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LOUIS ARAGON (1897-1982) was one of the greatest French poets of the 20th century. In the 1920s, he was one of the leaders of the Dadaist and Surrealist movements in Paris and, in the following decade, he edited the anti-fascist journal Commune and the French Communist Party newspaper Ce Soir.
During the German occupation he was active in the Resistance and after WWII he edited Les Lettres Francaises, was elected to the PCF central committee and won the Lenin Peace Prize.
Aragon wrote over 50 books, including Les Communistes, Le Creve-Coeur, Cantique a Elsa, Les Yeux d’Elsa, Le Musee Grevin and Le Roman Inacheve. Many of his poems have been set to music, notably by George Brassens, Isabelle Aubret, Leo Ferre and Jean Ferrat. He was nominated four times for the Nobel Prize.
Although Aragon’s poetry was well-known and admired in this country during the second world war, his work is largely forgotten these days and mostly unavailable.
Les Chambres, translated by John Manson (Smokestack Books, £9.99), was Aragon’s last full-length book. First published in 1969, it was a gift to his wife, the writer Elsa Triolet, for whom he wrote so many extraordinary love poems. She died the following year.
The book is a beautiful and melancholy meditation on grief and time, love, and loneliness. Obliged to face life without Elsa, Aragon’s days are suddenly purposeless, a “labyrinth of hours” in which “only the chairs speak, shrouded in shadow.”
Life is drained of its colours — “hazy and grey deserted dumb this day blind and empty — and the dawn is a “grey morning in this great sky of glass, a grey morning bereft of you.” A “wordless” Paris is suddenly empty — “I would never have believed Paris capable of this day.”
It is an intensely lyrical work, a public outpouring of private grief and a retreat from the outside world. A great book by a great writer.
Although Asher Hoyles has been performing her work for many years in schools, poetry festivals and prisons all over Britain, incredibly Raise Up the Low: Bring Down the Mighty (Hansib, £9.99) is her first collection.
Her models are Nelson Mandela, Bob Marley, Aretha Franklin, Bessie Smith, Rosa Parks and William Blake. Her subjects are growing up in Chapeltown in the 1970s, moving to London, the miners' strike, the wars in Iraq, the BNP, the banking crisis, austerity and her experiences working with special needs students in east London.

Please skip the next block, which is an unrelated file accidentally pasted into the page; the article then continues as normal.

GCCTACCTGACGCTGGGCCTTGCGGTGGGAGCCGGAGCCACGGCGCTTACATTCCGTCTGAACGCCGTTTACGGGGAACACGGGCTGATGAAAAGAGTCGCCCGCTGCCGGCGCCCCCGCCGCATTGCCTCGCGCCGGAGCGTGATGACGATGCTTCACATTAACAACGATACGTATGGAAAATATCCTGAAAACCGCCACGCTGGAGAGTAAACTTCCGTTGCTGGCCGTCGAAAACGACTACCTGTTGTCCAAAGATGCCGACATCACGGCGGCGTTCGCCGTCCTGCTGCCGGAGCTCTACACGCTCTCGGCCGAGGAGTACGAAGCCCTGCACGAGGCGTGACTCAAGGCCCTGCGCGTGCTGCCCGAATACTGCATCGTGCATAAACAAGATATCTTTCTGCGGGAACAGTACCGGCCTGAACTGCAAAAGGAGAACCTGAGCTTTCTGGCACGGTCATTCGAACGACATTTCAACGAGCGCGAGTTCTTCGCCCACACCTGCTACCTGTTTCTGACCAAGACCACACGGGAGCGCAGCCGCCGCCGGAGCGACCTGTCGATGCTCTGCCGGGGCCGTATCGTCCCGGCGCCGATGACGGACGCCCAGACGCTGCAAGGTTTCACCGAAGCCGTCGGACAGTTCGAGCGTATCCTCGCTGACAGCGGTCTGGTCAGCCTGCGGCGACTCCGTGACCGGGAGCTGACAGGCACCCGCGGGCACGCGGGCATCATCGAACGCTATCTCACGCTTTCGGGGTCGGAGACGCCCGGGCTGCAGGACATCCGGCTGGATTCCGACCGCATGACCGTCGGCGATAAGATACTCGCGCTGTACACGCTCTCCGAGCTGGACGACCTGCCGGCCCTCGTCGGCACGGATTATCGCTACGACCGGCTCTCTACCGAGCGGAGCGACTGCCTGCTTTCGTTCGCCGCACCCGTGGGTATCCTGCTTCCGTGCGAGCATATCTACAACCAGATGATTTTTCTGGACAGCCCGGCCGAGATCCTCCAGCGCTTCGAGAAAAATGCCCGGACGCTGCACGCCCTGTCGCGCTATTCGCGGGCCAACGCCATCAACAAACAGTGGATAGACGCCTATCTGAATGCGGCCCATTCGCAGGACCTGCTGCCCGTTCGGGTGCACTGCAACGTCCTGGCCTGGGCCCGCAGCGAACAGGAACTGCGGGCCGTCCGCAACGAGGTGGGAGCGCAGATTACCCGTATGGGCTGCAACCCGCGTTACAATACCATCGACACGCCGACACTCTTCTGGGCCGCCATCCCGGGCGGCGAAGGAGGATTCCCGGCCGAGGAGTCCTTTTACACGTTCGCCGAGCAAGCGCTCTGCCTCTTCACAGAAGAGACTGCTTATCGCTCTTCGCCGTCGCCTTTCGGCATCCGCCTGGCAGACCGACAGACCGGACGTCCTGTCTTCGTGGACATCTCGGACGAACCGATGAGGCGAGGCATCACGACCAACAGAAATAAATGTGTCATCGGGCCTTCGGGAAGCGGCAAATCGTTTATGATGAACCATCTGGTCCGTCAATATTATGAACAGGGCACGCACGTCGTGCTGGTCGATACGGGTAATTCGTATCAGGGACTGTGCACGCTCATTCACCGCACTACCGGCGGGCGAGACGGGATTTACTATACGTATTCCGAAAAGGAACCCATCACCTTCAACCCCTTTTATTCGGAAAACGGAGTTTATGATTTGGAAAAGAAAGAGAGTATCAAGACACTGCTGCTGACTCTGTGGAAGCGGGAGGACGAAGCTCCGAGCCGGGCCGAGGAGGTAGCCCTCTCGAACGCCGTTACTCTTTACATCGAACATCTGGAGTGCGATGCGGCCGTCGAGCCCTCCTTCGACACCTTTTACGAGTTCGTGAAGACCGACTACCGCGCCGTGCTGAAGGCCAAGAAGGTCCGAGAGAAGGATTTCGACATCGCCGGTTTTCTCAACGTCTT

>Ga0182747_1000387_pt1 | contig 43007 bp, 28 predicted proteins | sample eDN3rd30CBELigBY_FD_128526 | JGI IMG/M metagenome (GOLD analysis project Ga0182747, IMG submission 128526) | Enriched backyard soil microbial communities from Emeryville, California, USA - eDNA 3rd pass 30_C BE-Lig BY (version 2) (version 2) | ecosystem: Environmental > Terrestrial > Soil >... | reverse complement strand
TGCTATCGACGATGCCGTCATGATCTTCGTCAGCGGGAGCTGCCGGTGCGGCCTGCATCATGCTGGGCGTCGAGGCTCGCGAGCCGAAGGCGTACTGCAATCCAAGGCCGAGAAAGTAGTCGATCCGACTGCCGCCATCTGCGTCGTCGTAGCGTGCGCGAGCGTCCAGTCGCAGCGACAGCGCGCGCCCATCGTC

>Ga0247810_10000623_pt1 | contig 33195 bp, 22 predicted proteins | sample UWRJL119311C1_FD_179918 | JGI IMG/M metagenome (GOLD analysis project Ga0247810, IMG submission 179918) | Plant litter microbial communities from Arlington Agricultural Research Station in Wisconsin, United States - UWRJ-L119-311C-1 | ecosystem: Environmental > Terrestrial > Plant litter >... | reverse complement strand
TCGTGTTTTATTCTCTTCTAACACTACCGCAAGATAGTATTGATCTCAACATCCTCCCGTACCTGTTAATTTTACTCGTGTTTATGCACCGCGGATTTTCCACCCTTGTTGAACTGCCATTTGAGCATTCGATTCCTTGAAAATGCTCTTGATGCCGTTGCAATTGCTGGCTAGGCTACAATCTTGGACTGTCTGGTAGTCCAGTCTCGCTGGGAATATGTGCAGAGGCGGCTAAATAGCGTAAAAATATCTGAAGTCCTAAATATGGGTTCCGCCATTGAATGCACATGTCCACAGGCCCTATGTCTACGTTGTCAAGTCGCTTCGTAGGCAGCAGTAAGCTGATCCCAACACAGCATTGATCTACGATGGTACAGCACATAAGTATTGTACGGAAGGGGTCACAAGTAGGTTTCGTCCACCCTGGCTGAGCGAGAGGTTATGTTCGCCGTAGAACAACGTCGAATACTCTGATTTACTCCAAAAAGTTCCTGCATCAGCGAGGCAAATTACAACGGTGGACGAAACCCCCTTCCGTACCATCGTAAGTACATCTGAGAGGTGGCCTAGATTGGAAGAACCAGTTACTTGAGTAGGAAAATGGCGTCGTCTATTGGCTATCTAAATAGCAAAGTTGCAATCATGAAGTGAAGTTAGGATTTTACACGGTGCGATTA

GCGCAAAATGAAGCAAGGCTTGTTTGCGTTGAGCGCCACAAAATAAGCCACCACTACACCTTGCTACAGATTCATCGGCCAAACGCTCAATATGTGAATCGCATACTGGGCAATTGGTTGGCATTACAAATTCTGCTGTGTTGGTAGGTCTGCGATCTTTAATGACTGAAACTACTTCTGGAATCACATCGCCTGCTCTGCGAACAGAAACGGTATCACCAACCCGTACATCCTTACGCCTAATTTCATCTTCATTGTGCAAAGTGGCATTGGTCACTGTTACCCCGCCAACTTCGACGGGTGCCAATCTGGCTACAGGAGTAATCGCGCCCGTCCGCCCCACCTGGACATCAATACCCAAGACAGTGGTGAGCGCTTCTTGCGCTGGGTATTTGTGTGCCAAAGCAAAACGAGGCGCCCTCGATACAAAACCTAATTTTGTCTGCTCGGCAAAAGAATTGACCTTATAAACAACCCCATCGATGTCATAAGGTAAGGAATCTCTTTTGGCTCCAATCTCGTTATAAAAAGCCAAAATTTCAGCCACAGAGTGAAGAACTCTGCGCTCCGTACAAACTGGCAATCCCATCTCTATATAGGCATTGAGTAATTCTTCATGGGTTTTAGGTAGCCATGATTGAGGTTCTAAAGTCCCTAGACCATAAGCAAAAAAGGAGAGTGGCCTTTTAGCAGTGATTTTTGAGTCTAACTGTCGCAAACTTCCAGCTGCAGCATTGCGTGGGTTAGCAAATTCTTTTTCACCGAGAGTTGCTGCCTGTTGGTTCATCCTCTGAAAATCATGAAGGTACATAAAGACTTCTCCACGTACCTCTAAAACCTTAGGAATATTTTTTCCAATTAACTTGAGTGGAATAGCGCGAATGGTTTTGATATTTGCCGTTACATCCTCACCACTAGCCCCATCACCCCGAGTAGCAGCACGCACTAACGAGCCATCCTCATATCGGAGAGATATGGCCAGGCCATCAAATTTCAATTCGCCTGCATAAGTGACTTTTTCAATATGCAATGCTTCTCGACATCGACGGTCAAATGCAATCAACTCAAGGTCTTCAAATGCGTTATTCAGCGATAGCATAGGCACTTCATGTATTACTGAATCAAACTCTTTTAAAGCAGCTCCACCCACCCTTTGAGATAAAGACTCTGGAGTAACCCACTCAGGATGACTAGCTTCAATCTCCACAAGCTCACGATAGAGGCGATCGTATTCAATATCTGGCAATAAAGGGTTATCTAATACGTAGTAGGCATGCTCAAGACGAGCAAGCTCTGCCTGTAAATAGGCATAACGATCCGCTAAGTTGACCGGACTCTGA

The book includes two CDs of Hoyles performing her work, loud and clear. It is definitely worth buying for such poems as Put up a Fight, Dance in Your Yard, A Nation of Bankers, Respect Mudda Nature, Flowers and Talking Book — “Reading a book is a political act/I wish someone had’ve taught me that/I wish I had’ve known of the sacrifices made/So that I could simply sit, turn the page.”
Edited by Grim Chip and Mike Quille, Poetry on the Picket Line (Culture Matters, £5) brings together poems by a dozen poets who regularly read on demonstrations and picket lines.
With a foreword by Phil Jupitus and contributions by Candy Udwin and Clara Paillard from the PCS about the group’s involvement in the National Gallery and Picturehouse cinema disputes in London, it includes some great poems by Michelle Masden, Lizzy Turner, Nadia Drews and Chip himself.
These are his lines on Brexit. “I don’t want to take my country back,/I want to take it forward,” while Tim Wells is equally forthright on the commodification of culture. “They’ve slapped/a price on it./But they can’t buy it.”
And this is the Thirteenth Commandment according to Janine Booth. “I’d rather take a solemn pledge to never drink more wine/Or place my genitalia in the mouth of a dead swine/become a Shadow Minister, then run off and resign/Yes, I’d rather scrape the barrel’s arse than cross a picket line/I’d rather turn my bedroom to a Justin Bieber shrine/Or use an Off-Peak Travelcard at twenty-five past nine/Send Iain Duncan Smith a secret, scented Valentine/But I’d never, no not ever, ever cross a picket line.”
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